Congratulations to the Indiana Sports Corp., Visit Indy, city officials, the NCAA and all those responsible for hosting a Men’s Basketball Tournament that should make Hoosiers proud.
Was it without incident? No. One of the 68 teams had to drop out when players tested positive for COVID-19. A group of officials left even before the tourney began when one failed a test after the men had gone together to a restaurant. Health officials are investigating after a University of Alabama fan reportedly died of COVID after attending at least one game.
But in the midst of a pandemic with cases rising again, the tournament’s record for keeping the virus at bay was surprisingly good.
Only 15 of the more than 28,000 COVID-19 tests conducted over the course of the NCAA Tournament were positive, the organization announced Tuesday, one day after Baylor University captured the championship at Lucas Oil Stadium.
That’s a positivity rate of just 0.05%.
In other words, the “bubble” worked.
But that’s not all that worked. The Indiana Sports Corp. and the NCAA juggled 68 teams who played 66 games in six venues over three weeks. The logistics—the busing, the laundry, the meals and so much more—seemed almost impossible. And while we’re confident there were plenty of hiccups behind the scenes, it looked from the outside like a fairly well-oiled machine.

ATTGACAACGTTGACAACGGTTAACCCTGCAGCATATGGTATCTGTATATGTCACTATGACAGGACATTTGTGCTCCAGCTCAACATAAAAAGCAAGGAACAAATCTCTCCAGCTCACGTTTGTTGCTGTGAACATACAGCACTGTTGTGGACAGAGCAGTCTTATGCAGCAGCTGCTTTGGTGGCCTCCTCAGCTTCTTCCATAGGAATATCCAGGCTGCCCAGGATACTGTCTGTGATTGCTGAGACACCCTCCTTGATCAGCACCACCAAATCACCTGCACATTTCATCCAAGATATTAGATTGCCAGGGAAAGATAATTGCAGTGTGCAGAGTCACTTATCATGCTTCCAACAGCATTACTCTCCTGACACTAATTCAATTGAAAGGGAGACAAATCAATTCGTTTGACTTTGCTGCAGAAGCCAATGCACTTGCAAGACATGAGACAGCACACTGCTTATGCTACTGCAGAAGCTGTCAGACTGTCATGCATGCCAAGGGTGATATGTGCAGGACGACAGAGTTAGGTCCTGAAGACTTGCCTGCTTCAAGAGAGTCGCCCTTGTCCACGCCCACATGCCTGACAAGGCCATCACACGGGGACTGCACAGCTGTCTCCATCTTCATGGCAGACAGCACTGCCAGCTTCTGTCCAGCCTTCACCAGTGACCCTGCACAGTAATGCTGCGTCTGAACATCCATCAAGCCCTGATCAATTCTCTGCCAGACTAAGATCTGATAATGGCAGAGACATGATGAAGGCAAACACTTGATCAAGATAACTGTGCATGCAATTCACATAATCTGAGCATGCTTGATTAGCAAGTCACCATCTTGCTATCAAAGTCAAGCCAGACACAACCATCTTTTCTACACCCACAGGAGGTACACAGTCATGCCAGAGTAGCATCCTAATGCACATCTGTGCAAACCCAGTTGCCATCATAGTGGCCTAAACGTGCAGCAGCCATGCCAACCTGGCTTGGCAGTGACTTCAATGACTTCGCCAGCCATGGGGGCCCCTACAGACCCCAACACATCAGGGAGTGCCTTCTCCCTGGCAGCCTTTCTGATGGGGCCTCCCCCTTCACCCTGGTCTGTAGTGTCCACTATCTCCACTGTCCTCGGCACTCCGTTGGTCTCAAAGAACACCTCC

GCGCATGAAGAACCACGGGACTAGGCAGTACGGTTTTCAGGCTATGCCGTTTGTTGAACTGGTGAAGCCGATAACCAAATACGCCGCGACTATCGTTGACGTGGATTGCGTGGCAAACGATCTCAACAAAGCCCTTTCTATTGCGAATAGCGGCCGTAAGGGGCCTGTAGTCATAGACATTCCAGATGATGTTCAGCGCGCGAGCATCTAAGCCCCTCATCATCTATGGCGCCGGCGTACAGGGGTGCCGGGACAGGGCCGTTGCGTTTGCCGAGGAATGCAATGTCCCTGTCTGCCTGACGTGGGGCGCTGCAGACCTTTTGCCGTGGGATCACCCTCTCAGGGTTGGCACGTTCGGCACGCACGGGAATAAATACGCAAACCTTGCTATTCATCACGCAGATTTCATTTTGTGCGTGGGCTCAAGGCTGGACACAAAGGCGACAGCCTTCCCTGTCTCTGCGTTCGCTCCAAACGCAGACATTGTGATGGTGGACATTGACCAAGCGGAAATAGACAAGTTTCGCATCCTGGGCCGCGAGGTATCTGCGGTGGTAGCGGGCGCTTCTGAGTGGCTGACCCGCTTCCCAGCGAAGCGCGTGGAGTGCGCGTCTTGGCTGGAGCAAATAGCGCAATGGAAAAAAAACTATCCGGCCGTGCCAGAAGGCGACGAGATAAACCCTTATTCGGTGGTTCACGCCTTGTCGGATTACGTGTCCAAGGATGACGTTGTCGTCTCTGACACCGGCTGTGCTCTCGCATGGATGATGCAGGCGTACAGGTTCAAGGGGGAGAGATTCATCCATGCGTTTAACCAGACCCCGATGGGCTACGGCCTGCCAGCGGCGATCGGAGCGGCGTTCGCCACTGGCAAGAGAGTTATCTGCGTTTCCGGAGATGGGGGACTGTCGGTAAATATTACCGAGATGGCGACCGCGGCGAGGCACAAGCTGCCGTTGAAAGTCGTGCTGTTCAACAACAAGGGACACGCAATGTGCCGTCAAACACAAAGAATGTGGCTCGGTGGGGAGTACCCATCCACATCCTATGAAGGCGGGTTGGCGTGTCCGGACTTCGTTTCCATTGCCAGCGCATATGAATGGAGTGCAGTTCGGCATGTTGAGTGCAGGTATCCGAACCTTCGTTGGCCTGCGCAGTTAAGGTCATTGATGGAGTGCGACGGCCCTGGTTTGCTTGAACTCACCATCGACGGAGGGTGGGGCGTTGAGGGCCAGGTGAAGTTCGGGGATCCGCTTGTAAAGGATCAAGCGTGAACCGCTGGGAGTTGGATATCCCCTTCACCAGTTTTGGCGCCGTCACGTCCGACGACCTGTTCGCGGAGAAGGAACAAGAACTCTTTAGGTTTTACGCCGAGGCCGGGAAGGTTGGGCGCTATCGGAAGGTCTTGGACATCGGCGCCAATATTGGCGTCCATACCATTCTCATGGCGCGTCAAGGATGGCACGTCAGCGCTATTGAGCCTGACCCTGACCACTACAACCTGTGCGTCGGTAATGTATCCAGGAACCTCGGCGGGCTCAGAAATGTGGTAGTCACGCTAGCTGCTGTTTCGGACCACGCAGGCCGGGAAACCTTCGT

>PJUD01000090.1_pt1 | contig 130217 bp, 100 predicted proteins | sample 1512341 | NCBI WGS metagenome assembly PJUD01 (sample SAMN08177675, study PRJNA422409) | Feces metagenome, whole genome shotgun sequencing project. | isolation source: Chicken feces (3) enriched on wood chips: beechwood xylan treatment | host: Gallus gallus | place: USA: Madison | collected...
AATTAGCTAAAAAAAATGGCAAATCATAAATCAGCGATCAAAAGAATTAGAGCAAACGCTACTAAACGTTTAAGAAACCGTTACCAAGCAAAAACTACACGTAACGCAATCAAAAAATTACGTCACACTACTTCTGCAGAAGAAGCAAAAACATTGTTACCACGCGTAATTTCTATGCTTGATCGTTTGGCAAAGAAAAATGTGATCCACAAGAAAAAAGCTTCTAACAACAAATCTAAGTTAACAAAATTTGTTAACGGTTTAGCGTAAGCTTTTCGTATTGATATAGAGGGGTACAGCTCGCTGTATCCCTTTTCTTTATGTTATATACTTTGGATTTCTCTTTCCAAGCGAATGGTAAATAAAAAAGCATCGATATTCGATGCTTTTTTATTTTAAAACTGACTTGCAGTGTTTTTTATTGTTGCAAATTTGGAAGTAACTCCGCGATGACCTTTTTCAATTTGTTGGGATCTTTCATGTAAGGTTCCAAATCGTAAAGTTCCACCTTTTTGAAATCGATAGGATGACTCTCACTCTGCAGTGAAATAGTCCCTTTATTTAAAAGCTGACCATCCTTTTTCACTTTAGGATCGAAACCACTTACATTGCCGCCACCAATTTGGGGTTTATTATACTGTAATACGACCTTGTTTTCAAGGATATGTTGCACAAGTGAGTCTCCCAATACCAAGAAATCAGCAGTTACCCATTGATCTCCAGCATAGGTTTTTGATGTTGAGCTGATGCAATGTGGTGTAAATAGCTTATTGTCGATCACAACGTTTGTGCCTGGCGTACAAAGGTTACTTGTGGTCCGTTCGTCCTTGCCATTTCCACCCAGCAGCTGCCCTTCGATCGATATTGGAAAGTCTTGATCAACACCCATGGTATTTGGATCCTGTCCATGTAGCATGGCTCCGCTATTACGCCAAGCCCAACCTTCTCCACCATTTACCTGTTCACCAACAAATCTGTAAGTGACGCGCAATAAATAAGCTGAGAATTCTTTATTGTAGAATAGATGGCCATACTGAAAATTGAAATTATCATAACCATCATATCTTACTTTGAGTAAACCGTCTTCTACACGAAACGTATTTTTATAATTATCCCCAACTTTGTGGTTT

That would be worth noting under any circumstance (although we have come to expect that in Indianapolis). But these weren’t normal conditions—and not just because of the pandemic. No one has ever hosted the entire tournament. And no one has ever planned any such effort in just weeks.
So, pulling it off is like flashing a big neon sign announcing to the sports and events industries that Indianapolis is open for business.
Hospitality officials say that’s working. IBJ’s Mickey Shuey reports in a page 5 story that a dozen or so organizations are close to signing agreements to locate their events in Indianapolis—and most are groups that will be new to the city. We’re eager to learn more about those deals.
But the biggest benefit to hosting March Madness might be something much more subtle. The undertaking restored some confidence in a city and a downtown manhandled by the pandemic and social unrest. It brought life back to downtown hotels and restaurants and people back to the Circle.
And with thousands of Hoosiers receiving COVID vaccines every day, there’s a chance much of that momentum can continue.
So, thanks to the leaders and the thousands of volunteers who made the tournament a success—and to the NCAA for entrusting its biggest-revenue event to the city. You made us proud.•
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